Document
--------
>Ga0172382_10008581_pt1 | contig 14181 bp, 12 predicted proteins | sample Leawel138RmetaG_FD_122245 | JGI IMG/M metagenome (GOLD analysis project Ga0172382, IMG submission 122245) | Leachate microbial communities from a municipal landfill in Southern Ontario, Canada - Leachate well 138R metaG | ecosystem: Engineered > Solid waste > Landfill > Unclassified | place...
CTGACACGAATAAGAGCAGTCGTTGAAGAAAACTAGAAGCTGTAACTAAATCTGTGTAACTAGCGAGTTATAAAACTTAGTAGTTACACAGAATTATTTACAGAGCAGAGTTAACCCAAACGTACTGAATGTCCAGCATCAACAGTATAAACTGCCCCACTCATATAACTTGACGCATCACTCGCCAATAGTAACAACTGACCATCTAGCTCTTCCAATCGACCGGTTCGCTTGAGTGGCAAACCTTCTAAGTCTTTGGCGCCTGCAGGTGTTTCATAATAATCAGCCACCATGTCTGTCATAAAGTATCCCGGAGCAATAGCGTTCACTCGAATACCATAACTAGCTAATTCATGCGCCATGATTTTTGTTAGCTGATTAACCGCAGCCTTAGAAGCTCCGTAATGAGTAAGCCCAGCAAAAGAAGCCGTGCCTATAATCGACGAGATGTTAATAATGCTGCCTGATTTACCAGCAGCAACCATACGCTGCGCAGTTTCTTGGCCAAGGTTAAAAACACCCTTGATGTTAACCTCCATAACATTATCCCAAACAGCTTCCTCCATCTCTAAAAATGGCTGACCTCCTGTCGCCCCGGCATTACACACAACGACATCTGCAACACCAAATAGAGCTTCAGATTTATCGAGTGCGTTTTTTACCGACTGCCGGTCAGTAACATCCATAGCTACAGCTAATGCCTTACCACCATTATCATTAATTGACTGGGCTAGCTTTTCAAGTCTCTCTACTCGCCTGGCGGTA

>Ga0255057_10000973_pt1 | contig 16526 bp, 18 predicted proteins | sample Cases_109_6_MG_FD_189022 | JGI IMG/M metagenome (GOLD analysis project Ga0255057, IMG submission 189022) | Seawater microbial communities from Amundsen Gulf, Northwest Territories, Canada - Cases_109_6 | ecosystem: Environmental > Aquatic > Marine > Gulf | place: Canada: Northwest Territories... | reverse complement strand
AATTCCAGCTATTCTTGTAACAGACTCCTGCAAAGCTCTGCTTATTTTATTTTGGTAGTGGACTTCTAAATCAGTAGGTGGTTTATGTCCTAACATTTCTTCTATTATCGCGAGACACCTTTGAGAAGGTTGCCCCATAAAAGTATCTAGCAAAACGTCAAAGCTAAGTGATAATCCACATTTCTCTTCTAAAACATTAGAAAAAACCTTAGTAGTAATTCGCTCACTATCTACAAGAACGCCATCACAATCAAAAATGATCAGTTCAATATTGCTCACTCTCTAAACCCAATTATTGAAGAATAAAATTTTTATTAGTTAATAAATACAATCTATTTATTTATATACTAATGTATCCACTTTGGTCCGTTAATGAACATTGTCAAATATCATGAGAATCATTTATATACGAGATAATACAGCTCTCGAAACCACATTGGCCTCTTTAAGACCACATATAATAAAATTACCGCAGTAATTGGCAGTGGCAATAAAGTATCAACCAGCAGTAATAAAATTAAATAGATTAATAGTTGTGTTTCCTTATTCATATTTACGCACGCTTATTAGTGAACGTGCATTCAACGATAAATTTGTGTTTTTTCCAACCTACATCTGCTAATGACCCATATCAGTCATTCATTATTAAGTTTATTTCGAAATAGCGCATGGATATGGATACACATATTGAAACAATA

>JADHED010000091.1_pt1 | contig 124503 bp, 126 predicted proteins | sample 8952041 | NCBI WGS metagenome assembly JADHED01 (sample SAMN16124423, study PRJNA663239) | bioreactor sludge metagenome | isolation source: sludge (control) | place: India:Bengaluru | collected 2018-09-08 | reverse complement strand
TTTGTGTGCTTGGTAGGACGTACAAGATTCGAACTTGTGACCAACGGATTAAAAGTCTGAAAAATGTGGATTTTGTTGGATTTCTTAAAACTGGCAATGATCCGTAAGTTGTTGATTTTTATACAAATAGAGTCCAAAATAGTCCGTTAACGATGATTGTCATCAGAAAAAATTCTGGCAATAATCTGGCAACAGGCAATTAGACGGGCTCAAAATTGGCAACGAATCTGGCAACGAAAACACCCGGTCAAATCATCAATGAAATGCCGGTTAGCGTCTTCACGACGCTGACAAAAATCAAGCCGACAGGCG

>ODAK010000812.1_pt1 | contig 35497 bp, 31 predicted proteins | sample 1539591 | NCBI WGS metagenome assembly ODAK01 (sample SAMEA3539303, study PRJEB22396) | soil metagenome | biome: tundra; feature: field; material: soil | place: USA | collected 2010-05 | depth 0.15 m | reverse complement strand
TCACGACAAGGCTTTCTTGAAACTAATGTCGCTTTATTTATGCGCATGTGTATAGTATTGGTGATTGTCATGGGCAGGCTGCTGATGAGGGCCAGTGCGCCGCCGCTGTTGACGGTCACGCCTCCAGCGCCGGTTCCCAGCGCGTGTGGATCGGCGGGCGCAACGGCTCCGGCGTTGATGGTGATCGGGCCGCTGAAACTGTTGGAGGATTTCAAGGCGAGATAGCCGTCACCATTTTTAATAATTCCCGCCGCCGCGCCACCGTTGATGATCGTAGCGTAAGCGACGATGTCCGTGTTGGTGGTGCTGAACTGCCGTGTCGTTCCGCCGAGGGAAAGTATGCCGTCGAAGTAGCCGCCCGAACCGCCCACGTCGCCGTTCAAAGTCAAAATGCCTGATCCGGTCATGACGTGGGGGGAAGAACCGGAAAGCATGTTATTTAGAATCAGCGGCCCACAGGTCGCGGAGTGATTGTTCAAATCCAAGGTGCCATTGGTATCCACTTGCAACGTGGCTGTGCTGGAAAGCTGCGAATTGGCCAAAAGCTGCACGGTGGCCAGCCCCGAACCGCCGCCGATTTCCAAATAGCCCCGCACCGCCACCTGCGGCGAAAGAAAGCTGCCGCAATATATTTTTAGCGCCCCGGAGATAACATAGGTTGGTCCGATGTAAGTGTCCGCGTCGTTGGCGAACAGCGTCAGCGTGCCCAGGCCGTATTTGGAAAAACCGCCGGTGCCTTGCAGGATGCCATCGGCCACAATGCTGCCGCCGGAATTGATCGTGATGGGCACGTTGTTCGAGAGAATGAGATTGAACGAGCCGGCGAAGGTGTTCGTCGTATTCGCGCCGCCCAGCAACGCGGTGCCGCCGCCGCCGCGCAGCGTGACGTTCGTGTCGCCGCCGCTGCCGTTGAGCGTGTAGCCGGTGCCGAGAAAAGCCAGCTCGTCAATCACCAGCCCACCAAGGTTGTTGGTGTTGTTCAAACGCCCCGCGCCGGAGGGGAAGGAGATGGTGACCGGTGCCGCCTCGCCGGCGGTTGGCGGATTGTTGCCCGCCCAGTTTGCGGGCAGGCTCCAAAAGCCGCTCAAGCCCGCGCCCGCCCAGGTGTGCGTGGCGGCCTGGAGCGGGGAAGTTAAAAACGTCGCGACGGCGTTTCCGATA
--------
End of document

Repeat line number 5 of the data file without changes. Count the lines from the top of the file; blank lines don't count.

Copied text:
>JADHED010000091.1_pt1 | contig 124503 bp, 126 predicted proteins | sample 8952041 | NCBI WGS metagenome assembly JADHED01 (sample SAMN16124423, study PRJNA663239) | bioreactor sludge metagenome | isolation source: sludge (control) | place: India:Bengaluru | collected 2018-09-08 | reverse complement strand